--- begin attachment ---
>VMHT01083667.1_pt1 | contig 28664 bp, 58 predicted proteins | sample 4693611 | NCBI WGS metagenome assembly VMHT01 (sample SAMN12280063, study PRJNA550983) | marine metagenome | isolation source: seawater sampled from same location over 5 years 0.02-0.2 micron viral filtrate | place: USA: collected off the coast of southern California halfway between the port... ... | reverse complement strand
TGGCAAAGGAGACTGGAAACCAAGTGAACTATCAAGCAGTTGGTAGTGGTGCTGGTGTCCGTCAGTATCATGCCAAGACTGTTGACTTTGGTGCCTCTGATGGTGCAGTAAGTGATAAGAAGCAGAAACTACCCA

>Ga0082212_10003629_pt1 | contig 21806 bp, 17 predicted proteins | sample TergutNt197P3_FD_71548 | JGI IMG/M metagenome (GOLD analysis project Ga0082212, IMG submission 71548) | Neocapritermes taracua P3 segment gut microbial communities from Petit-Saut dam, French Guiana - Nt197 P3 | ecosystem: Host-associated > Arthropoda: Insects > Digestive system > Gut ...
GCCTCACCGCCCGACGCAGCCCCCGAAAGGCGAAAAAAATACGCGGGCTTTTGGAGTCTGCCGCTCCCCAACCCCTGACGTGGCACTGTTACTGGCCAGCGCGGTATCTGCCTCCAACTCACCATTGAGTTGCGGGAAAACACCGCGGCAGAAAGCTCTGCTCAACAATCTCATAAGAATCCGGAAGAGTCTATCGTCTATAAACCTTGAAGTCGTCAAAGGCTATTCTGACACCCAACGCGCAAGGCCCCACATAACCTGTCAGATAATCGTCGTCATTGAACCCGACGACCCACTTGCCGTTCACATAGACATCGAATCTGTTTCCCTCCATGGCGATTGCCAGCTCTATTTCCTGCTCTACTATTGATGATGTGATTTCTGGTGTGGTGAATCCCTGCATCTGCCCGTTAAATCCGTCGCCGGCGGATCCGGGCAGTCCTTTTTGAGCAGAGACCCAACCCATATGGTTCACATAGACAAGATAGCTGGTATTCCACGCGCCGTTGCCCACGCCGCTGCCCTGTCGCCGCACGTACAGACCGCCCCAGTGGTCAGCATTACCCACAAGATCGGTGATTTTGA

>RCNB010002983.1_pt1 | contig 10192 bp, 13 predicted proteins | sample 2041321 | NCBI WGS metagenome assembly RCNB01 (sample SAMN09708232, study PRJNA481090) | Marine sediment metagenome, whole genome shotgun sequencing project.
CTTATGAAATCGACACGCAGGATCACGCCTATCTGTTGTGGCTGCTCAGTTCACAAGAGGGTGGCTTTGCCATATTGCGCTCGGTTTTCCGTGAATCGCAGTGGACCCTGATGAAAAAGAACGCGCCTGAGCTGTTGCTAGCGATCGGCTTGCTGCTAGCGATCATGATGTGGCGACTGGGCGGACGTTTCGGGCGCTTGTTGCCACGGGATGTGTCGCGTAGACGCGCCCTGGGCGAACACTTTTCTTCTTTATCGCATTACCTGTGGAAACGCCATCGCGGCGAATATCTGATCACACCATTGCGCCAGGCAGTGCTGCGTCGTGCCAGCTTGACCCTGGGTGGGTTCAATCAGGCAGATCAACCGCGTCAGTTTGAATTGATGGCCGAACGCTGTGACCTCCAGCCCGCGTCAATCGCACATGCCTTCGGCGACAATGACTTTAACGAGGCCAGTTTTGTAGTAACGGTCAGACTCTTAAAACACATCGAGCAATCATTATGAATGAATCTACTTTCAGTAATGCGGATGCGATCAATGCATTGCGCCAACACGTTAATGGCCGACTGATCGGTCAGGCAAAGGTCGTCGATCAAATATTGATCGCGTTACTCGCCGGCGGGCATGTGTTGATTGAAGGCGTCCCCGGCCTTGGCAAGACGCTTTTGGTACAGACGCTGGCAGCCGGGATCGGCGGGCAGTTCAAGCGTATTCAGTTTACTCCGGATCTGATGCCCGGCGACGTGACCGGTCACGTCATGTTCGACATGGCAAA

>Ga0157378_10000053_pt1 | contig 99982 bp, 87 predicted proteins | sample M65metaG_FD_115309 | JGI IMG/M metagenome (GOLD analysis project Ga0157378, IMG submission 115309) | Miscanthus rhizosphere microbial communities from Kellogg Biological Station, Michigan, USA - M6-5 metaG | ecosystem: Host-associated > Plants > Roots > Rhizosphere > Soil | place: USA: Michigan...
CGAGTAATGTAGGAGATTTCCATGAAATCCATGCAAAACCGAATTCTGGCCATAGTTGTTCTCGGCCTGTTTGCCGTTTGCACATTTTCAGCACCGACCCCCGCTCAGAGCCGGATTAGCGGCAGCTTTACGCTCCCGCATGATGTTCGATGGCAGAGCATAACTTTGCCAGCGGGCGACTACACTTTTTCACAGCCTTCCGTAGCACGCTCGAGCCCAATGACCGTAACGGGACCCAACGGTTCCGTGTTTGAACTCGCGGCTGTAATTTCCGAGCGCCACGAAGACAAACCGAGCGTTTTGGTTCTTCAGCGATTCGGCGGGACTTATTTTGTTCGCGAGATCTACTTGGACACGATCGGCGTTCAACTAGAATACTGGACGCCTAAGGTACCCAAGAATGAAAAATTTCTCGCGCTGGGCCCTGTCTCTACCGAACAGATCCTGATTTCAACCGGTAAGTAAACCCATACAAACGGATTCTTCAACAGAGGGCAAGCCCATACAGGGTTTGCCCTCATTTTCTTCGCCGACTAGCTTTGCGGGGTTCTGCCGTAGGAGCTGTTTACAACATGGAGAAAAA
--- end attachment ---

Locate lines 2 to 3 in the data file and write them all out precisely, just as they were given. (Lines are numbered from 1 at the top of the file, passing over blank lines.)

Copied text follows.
TGGCAAAGGAGACTGGAAACCAAGTGAACTATCAAGCAGTTGGTAGTGGTGCTGGTGTCCGTCAGTATCATGCCAAGACTGTTGACTTTGGTGCCTCTGATGGTGCAGTAAGTGATAAGAAGCAGAAACTACCCA

>Ga0082212_10003629_pt1 | contig 21806 bp, 17 predicted proteins | sample TergutNt197P3_FD_71548 | JGI IMG/M metagenome (GOLD analysis project Ga0082212, IMG submission 71548) | Neocapritermes taracua P3 segment gut microbial communities from Petit-Saut dam, French Guiana - Nt197 P3 | ecosystem: Host-associated > Arthropoda: Insects > Digestive system > Gut ...